UNITED NATIONS: Prime Minister Nawaz Sharif demanded on Wednesday an independent inquiry and a UN fact-finding mission to investigate extra-judicial killings and brutalities perpetrated by security forces in Indian occupied Kashmir (IOK) to punish those found guilty.
“I demand an independent inquiry into the extra-judicial killings, and a UN fact-finding mission to investigate brutalities perpetrated by the Indian occupying forces, so that those guilty of these atrocities are punished,” Sharif said in his speech at the UN General Assembly.
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Around 100 people have been killed and thousands injured in violent protests triggered by the killing of a young popular freedom fighter Burhan Wani by Indian security forces in the disputed Himalayan valley on July 8.
Highlighting the gross human rights violations in the IOK, Sharif said, “We demand immediate release of all Kashmiri political prisoners; an end to the curfew; freedom for the Kashmiris to demonstrate peacefully; urgent medical help for the injured; and abrogation of India’s draconian laws.”
These Indian brutalities, he said, were well documented. “I would like to inform the General Assembly that Pakistan will share with the secretary general a dossier containing detailed information and evidence of gross and systematic violations of human rights committed by Indian forces.”
Apparently referring to the spike of tensions between Pakistan and India following a recent attack on Indian troops in the Uri sector of IOK, Premier Sharif warned the international community against ignoring the dangers of Indo-Pakistan tensions.
He said Pakistan will soon open consultations with the members of 15-nation council to explore modalities for implementation of the Security Council resolutions on Kashmir.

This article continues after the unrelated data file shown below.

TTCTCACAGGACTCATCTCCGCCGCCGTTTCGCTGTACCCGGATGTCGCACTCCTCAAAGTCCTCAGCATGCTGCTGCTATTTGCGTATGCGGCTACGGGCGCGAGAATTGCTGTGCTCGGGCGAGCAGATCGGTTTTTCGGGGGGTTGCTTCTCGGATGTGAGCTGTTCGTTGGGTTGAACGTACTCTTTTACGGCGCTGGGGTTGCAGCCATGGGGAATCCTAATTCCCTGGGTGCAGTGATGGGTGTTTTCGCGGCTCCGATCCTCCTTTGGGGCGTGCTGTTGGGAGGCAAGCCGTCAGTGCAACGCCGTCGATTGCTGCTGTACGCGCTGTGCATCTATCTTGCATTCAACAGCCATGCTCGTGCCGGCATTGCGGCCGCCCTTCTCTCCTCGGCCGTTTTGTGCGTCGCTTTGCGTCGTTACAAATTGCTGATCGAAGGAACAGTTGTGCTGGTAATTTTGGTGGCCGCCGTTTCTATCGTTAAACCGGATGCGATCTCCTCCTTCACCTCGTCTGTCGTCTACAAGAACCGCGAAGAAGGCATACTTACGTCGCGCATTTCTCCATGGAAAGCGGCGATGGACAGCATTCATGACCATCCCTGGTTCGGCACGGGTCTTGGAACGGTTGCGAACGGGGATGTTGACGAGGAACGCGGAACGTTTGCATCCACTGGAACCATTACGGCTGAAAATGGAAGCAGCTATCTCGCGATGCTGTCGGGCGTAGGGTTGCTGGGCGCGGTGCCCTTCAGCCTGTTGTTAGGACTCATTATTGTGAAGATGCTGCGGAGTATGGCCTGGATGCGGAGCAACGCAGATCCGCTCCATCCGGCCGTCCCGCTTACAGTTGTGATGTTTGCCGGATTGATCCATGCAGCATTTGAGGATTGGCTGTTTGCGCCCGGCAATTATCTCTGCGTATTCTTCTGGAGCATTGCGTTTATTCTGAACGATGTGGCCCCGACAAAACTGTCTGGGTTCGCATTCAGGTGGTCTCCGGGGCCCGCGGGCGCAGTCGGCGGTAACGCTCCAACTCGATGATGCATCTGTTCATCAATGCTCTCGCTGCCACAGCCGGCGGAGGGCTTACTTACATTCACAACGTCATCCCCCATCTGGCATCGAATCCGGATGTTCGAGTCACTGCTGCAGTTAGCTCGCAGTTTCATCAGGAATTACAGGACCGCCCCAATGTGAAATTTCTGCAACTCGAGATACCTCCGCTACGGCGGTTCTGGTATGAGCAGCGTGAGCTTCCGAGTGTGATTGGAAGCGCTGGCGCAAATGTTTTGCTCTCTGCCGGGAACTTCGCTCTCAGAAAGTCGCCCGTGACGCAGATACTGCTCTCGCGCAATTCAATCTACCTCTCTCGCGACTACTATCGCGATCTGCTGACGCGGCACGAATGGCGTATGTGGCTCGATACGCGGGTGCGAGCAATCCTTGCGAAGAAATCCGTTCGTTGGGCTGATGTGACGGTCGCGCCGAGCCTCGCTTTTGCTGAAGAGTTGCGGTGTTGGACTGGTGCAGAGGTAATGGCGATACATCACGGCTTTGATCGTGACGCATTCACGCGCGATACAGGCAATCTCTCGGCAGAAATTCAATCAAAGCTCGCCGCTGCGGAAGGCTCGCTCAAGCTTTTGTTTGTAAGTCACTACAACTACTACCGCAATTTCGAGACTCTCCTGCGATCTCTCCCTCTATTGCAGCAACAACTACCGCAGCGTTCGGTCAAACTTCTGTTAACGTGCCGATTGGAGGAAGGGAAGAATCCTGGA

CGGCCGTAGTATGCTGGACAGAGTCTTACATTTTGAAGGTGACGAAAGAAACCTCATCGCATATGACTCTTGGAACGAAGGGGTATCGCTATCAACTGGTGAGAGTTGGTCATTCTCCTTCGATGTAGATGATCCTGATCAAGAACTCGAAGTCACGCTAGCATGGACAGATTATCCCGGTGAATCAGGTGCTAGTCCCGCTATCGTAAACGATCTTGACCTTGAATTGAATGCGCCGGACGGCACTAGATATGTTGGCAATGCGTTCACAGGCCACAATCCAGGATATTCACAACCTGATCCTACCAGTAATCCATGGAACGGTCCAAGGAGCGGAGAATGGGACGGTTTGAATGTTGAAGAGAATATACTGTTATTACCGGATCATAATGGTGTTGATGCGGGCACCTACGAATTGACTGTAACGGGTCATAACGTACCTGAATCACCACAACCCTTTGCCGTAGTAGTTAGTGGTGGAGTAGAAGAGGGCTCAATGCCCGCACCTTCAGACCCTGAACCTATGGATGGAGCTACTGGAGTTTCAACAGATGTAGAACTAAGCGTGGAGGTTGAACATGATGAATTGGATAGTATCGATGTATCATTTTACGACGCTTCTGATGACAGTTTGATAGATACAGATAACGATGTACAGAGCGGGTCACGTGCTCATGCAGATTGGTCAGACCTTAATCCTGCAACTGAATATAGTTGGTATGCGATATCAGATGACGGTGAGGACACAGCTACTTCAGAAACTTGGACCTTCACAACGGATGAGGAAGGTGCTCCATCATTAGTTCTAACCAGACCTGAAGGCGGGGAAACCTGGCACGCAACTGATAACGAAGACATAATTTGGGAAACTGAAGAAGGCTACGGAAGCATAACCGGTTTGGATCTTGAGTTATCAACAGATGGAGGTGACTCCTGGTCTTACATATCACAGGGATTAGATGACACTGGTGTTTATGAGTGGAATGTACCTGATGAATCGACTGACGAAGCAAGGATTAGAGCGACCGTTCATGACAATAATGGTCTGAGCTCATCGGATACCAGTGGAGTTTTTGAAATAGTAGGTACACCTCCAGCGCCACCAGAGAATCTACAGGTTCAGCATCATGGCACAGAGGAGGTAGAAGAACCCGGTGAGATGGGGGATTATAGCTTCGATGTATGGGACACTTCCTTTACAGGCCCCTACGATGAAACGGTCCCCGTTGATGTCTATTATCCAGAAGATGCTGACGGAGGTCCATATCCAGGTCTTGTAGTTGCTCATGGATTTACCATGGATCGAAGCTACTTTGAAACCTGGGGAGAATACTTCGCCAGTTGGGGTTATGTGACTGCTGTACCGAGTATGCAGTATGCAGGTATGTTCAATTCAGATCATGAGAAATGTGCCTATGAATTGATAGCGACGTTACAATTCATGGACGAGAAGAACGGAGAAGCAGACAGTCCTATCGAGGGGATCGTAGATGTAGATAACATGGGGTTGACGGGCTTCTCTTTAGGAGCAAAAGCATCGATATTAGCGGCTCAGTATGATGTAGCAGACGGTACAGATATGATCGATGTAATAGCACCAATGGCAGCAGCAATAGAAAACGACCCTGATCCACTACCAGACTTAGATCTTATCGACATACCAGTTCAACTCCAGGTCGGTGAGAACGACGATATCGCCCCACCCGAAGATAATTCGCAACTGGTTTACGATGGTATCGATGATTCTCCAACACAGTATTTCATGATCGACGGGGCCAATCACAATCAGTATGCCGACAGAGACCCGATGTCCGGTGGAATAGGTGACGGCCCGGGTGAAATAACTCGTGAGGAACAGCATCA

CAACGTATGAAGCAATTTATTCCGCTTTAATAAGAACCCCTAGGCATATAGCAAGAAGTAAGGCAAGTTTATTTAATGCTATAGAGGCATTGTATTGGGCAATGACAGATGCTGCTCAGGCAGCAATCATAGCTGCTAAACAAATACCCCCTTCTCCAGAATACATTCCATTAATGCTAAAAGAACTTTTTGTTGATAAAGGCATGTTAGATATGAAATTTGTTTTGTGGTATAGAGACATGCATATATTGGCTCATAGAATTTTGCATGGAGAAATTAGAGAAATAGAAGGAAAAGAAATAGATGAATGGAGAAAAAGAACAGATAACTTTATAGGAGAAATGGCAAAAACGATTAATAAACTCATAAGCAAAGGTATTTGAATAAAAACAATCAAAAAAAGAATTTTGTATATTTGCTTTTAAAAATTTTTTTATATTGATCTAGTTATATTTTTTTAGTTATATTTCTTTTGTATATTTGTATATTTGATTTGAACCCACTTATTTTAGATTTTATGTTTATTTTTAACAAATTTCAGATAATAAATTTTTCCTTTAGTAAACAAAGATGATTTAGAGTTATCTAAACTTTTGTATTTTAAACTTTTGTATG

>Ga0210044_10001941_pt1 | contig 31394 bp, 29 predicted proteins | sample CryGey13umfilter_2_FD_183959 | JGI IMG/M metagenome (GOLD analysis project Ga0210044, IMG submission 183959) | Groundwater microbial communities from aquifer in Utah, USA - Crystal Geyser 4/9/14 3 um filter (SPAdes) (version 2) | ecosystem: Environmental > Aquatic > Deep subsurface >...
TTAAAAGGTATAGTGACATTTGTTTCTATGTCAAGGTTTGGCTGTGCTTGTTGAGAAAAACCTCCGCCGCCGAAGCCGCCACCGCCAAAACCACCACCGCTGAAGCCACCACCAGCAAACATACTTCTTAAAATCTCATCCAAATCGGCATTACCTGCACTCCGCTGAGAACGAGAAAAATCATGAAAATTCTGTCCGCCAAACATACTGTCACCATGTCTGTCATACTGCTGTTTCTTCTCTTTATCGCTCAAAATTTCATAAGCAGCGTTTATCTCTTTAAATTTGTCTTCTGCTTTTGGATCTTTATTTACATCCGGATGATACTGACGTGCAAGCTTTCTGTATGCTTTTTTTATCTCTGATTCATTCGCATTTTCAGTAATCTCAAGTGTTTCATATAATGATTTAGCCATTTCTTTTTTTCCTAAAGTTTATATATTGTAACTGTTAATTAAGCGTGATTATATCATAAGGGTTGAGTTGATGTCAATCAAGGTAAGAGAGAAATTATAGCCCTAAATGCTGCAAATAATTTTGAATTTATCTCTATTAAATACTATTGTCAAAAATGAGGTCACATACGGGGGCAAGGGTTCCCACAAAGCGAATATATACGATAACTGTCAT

No peace without resolution of Kashmir issue: PM
In his wide-ranging address, the prime minister also spoke about Pakistan’s commitment to eliminating terrorism, Afghan peace process, Palestinian people’s right to self-determination, disarmament, but he kept his focus on the situation in Kashmir.
“The Security Council must honour its commitments by implementing its own decisions. This General Assembly must demand that India deliver on the commitments its leaders solemnly made on many occasions,” he said, while welcoming UN Secretary-General Ban Ki-moon’s offer of good offices to help resolve outstanding issues between India and Pakistan.
Sharif called for steps by the United Nations to demilitarise Jammu and Kashmir and undertake consultations with India, Pakistan and the true representatives of the Kashmiri people to implement the resolutions of the Security Council.
“Peace and normalisation between Pakistan and India cannot be achieved without a resolution of the Kashmir dispute,” he told world leaders present in the spacious hall of the General Assembly. “This is an objective evaluation, not a partisan position.”
“Our predictions have now been confirmed by events. A new generation of Kashmiris has risen spontaneously against India’s illegal occupation - demanding freedom from occupation.
“Burhan Wani, the young leader murdered by Indian forces, has emerged as the symbol of the latest Kashmiri ‘Intifada’, a popular and peaceful freedom movement, led by Kashmiris, young and old, men and women, armed only with an undying faith in the legitimacy of their cause, and a hunger for freedom in their hearts.”